Yellowstone: One Major Season 4 Death Has A Mistake You Won’t Be Able To Unsee

“Yellowstone” Season 4 is filled with shocking moments and twists, but arguably one of the most memorable scenes of the entire season is the death of Josh Holloway’s Roarke Morris. After causing the Dutton clan no small amount of grief in Season 3, Roarke briefly returns in the Season 4 premiere and faces some fatal retribution served up by Rip Wheeler (Cole Hauser). In the climactic sequence, Rip pretends to be a passerby and approaches Roarke while he’s fly fishing with a cooler, which secretly contains a rattlesnake. The snake bites Roarke’s face, injecting him with venom and killing him in mere seconds.

Roarke’s demise may be a well-executed scene from an entertainment standpoint, but there’s actually a pretty hefty mistake contained within it. While rattlesnakes can be quite dangerous, a bite from one usually doesn’t end up being fatal. Once the snake has bitten and injected its victim with venom, it’s nowhere near as fast of a process as “Yellowstone” makes it seem. According to Healthline, rattlesnake venom generally takes anywhere from 48 to 72 hours to reach its full impact on the human body. By most accounts, Roarke should have had at least several hours to seek treatment, rather than dying of the venom within a minute of getting bitten.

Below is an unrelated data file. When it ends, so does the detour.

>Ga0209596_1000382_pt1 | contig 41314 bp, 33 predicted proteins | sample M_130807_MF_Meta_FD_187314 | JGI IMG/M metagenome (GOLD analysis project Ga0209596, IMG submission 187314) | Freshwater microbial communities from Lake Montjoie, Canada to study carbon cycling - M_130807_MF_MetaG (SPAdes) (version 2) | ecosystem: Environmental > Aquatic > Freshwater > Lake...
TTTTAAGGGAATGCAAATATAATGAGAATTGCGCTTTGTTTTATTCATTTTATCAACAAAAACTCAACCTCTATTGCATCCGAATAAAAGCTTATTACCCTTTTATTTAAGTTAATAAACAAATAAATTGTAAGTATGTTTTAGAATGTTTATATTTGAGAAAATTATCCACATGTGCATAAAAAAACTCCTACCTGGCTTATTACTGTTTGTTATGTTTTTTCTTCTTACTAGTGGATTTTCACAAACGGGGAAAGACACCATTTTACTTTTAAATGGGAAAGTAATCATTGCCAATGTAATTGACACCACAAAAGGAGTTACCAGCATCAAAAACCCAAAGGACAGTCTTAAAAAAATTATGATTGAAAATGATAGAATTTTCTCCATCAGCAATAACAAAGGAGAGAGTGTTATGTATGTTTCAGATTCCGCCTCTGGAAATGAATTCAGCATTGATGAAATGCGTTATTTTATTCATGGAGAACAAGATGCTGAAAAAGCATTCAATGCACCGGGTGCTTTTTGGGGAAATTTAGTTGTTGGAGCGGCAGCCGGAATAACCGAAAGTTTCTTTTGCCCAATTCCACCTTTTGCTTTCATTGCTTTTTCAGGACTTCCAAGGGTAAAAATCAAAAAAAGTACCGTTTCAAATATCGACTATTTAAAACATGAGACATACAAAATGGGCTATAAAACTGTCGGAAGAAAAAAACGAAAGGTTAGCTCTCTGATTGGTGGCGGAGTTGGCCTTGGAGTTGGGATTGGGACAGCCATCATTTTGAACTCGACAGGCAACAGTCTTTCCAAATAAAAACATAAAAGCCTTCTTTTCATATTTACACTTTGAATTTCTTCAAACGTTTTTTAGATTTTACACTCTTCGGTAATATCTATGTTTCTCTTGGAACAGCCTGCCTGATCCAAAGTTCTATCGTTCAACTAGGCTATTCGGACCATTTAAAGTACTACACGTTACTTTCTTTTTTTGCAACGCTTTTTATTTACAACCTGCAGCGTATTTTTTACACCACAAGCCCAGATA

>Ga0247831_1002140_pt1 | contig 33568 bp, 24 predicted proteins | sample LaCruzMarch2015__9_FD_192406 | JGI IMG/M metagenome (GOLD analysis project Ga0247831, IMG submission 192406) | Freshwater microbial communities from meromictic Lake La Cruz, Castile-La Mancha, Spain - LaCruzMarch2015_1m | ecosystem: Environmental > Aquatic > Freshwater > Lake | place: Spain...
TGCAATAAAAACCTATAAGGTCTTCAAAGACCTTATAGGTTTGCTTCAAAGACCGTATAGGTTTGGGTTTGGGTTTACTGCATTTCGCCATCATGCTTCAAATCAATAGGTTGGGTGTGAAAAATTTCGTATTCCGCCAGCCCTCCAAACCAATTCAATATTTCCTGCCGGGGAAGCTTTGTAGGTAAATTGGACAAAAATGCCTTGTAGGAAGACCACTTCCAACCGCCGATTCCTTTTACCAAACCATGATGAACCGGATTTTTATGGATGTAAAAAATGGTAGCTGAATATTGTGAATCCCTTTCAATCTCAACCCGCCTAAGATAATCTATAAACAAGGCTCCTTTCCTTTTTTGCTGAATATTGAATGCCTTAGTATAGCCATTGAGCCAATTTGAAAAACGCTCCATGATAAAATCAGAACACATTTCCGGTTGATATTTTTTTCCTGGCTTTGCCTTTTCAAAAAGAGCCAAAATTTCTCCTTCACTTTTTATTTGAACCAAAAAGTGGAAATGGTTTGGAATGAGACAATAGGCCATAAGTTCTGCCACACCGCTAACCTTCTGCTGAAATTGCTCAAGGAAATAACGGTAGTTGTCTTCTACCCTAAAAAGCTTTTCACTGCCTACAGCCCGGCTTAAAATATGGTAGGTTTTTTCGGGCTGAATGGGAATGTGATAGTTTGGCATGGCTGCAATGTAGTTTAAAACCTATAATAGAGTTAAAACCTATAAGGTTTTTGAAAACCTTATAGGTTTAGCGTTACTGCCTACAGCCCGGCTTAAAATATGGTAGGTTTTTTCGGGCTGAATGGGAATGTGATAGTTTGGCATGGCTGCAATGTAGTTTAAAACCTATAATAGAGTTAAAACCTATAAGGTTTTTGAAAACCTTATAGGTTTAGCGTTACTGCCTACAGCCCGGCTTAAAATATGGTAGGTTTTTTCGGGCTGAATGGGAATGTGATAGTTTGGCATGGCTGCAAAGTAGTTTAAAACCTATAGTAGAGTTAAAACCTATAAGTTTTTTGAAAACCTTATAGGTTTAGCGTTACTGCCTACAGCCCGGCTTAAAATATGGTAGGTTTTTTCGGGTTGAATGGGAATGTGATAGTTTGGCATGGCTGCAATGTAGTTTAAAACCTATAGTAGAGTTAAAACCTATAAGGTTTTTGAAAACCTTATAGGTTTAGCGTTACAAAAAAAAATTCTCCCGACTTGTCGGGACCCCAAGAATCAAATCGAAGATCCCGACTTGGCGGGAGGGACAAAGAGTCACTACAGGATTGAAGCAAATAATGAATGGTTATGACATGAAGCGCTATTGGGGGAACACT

Roarke’s death is technically possible (but very unlikely)

While the rapid nature of Roarke’s death on “Yellowstone” seems to be an inaccurate portrayal of how rattlesnake bites work, it’s not completely out of the realm of possibility — at least, according to one person in the know. Outsider spoke to Nicholas Hanna of the Nashville Zoo about the episode, and the snake expert surprisingly concluded that a situation like what happened to Roarke is possible, though it’s incredibly unlikely and would require that “all the stars align.”


As Hanna explained, while rattlesnakes typically have hemotoxic venom, which attacks the body’s tissue, deaths that look like Roarke’s are typically a result of snakes with neurotoxic venom, which attacks the nervous system. Nonetheless, Hanna noted that different people are likely to have different reactions in terms of magnitude and rapidness of symptoms from a hemotoxic bite. What’s more, the fact that Roarke is bitten in the face could significantly quicken the time it takes for the venom to kick in, especially if the snake opted to inject a massive dose.

Ultimately, it seems that Roarke’s death is possible, though Hanna noted that it would have to be a perfect case scenario — far from the sort of thing Rip could realistically rely on for a speedy murder. “It’d be kind of hard to get bit with a snake being thrown on your face,” the expert added. “While they are highly coordinated, they’re probably more freaked out than you are. Especially being thrown through the air. But hey, it could happen. It could definitely happen.”

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